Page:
Mainly the fact that we’re so bombarded with so much information that we have to be more sophisticated to sift through it all. If you have presidents just dismissing things like, ‘That’s just fake news’ … it’s really serious out here.
So people have to learn how to critically think and they also have to learn how to objectively listen, and that’s hard. And then there’s these phrases they got now, what do they call it? Identity politics. But [stuff] is what it is. And the core of it from my perspective is everybody’s trying to be happy and feel good and get through what seems to be an increasingly difficult life. Not difficult like we’re lifting heavy things, we don’t lift heavy [stuff], we don’t do that anymore, but all our heavy lifting is psychological, emotional, and there are some things happening that I look at as encouraging that the conversation will elevate. We’ll become a more soulful nation.
You don’t do a lot of interviews so what is it that you want to say to people out there?
I always get nervous addressing people outside the context of jokes, but I do feel grateful. Not just because people come out [to see my shows], but there’s a certain way people engage with me, it makes me feel like there’s an acknowledgment that I’m a person. And they don’t expect me to be perfect, which is a relief because I am not. It’s a real valuable relationship ... and I know everything I say is not for everybody. When I’m right, I’m right, and when I’m wrong, forgive me.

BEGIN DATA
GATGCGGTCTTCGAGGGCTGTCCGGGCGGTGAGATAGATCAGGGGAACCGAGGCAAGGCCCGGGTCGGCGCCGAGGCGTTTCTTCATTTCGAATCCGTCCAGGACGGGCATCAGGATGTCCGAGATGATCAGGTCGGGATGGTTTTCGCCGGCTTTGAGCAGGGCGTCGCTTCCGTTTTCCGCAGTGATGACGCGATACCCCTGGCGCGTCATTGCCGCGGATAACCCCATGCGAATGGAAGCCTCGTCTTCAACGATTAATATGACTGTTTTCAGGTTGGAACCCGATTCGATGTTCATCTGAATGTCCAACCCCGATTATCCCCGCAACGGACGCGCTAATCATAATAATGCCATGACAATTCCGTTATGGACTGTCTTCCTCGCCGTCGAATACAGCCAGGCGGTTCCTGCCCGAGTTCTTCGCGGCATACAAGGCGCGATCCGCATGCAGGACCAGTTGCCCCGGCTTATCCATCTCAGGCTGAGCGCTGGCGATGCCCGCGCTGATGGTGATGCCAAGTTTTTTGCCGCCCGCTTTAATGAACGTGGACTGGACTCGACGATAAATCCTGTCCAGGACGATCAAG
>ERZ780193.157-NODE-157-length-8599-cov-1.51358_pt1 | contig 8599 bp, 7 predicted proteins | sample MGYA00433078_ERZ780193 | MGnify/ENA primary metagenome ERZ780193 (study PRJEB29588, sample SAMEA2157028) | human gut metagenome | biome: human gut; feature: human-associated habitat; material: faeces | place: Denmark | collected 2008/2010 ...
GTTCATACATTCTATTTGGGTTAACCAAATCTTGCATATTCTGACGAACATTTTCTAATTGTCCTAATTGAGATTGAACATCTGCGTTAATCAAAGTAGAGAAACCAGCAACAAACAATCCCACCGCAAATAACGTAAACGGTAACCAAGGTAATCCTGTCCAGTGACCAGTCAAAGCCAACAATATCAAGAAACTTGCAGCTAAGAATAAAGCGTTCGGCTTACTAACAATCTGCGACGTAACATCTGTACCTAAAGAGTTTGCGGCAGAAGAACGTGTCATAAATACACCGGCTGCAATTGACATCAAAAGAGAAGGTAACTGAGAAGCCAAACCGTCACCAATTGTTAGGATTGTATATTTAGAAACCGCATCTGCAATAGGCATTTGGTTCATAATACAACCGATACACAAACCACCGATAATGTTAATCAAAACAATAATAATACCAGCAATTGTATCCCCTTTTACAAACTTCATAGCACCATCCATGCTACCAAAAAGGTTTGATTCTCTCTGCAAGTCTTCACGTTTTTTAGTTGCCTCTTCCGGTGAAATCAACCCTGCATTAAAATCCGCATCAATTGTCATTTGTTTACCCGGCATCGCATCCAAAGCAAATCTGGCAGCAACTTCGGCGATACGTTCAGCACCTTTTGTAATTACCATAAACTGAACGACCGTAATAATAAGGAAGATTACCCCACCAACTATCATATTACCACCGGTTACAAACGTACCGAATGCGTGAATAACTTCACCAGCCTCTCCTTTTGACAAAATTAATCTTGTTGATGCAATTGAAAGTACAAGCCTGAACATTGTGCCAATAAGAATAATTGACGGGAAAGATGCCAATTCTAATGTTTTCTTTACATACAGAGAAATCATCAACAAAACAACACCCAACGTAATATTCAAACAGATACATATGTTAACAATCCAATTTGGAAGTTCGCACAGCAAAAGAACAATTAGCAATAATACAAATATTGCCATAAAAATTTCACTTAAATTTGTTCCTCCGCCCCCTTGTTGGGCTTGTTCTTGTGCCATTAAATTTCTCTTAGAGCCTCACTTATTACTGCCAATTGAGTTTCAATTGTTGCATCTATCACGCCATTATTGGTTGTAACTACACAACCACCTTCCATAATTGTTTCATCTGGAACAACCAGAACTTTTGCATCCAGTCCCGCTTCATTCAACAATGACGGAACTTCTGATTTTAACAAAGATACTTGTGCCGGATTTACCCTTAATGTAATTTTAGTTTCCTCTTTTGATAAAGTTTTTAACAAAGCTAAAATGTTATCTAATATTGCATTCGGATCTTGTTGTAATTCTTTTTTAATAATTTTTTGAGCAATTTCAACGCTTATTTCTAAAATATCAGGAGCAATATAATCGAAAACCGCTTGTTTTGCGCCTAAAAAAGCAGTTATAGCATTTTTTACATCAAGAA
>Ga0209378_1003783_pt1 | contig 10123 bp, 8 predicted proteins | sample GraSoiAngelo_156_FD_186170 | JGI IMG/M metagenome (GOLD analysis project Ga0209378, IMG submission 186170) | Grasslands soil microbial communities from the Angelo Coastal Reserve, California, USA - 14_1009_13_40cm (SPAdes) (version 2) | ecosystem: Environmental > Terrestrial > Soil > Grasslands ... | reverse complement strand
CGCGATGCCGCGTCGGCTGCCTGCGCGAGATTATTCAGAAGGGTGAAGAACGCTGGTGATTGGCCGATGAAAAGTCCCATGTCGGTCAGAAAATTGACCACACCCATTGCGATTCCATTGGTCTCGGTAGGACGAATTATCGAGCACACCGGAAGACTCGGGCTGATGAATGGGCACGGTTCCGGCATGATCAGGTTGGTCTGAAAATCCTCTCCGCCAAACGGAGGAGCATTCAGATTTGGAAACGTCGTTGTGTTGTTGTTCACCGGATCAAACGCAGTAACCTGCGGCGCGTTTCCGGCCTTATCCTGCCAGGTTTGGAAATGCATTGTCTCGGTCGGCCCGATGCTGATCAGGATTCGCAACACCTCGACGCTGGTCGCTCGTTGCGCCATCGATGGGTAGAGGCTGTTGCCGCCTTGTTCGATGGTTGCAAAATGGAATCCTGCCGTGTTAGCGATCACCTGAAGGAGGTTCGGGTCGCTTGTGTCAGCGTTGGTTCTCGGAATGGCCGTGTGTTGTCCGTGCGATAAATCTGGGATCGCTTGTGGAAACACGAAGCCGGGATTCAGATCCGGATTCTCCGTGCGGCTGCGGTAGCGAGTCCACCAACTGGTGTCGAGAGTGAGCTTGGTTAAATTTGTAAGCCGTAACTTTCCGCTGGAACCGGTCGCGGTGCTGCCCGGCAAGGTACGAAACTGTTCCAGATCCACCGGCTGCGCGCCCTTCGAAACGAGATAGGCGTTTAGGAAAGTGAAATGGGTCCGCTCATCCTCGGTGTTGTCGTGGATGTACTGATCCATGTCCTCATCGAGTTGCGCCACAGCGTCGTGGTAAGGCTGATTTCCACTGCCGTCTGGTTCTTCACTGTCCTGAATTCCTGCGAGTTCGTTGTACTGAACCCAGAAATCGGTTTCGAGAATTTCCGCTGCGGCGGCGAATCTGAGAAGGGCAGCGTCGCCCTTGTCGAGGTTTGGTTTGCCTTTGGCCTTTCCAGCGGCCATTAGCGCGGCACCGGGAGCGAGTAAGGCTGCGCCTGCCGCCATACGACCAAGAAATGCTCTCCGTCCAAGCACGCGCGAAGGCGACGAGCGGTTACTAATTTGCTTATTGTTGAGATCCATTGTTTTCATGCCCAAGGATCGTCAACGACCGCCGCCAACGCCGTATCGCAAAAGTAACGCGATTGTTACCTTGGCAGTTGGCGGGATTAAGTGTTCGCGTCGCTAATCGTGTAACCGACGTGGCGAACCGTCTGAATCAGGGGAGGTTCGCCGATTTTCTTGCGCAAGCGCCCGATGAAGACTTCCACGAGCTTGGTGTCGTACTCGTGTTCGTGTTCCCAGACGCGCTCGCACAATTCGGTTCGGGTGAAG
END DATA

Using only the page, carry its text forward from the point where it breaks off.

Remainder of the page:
And again, it’s not church – if you want to hear somebody be right all the time, go to church, if you want to laugh at [stuff] that terrifies you, go to a comedy club. And that’s how I feel.
* Associated Press
Dave Chappelle and special guests will entertain crowds at Radio City Music Hall, New York, until August 24. For more go to chappelleradiocity.com